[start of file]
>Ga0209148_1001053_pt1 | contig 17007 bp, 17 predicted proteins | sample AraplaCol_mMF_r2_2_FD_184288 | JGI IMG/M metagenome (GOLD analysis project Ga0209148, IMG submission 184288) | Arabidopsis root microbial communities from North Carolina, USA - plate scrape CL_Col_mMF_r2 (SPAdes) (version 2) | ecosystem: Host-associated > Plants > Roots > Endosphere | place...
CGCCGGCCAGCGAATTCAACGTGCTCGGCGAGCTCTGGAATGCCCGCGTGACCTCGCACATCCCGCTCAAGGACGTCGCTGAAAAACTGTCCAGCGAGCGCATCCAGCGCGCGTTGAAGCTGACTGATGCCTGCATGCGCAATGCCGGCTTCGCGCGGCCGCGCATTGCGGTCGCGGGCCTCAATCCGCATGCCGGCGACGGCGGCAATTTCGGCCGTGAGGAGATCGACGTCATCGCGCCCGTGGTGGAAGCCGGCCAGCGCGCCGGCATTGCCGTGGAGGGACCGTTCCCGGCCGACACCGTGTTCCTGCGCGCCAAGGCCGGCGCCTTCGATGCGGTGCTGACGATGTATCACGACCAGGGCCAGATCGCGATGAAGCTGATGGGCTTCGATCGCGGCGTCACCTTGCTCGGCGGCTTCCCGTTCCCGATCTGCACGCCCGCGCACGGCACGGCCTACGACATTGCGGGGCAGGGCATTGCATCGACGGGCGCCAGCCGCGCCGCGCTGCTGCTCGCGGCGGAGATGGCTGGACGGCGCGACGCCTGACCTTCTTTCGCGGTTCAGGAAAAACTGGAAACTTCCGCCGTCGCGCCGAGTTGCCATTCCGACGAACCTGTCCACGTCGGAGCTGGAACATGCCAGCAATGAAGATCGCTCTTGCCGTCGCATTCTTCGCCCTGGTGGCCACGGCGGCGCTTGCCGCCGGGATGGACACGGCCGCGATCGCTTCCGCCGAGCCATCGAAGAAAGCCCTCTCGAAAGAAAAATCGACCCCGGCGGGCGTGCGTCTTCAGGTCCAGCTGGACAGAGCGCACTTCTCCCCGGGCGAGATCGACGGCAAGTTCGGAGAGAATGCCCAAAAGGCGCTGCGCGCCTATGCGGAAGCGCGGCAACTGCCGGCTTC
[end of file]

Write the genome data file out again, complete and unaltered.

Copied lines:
>Ga0209148_1001053_pt1 | contig 17007 bp, 17 predicted proteins | sample AraplaCol_mMF_r2_2_FD_184288 | JGI IMG/M metagenome (GOLD analysis project Ga0209148, IMG submission 184288) | Arabidopsis root microbial communities from North Carolina, USA - plate scrape CL_Col_mMF_r2 (SPAdes) (version 2) | ecosystem: Host-associated > Plants > Roots > Endosphere | place...
CGCCGGCCAGCGAATTCAACGTGCTCGGCGAGCTCTGGAATGCCCGCGTGACCTCGCACATCCCGCTCAAGGACGTCGCTGAAAAACTGTCCAGCGAGCGCATCCAGCGCGCGTTGAAGCTGACTGATGCCTGCATGCGCAATGCCGGCTTCGCGCGGCCGCGCATTGCGGTCGCGGGCCTCAATCCGCATGCCGGCGACGGCGGCAATTTCGGCCGTGAGGAGATCGACGTCATCGCGCCCGTGGTGGAAGCCGGCCAGCGCGCCGGCATTGCCGTGGAGGGACCGTTCCCGGCCGACACCGTGTTCCTGCGCGCCAAGGCCGGCGCCTTCGATGCGGTGCTGACGATGTATCACGACCAGGGCCAGATCGCGATGAAGCTGATGGGCTTCGATCGCGGCGTCACCTTGCTCGGCGGCTTCCCGTTCCCGATCTGCACGCCCGCGCACGGCACGGCCTACGACATTGCGGGGCAGGGCATTGCATCGACGGGCGCCAGCCGCGCCGCGCTGCTGCTCGCGGCGGAGATGGCTGGACGGCGCGACGCCTGACCTTCTTTCGCGGTTCAGGAAAAACTGGAAACTTCCGCCGTCGCGCCGAGTTGCCATTCCGACGAACCTGTCCACGTCGGAGCTGGAACATGCCAGCAATGAAGATCGCTCTTGCCGTCGCATTCTTCGCCCTGGTGGCCACGGCGGCGCTTGCCGCCGGGATGGACACGGCCGCGATCGCTTCCGCCGAGCCATCGAAGAAAGCCCTCTCGAAAGAAAAATCGACCCCGGCGGGCGTGCGTCTTCAGGTCCAGCTGGACAGAGCGCACTTCTCCCCGGGCGAGATCGACGGCAAGTTCGGAGAGAATGCCCAAAAGGCGCTGCGCGCCTATGCGGAAGCGCGGCAACTGCCGGCTTC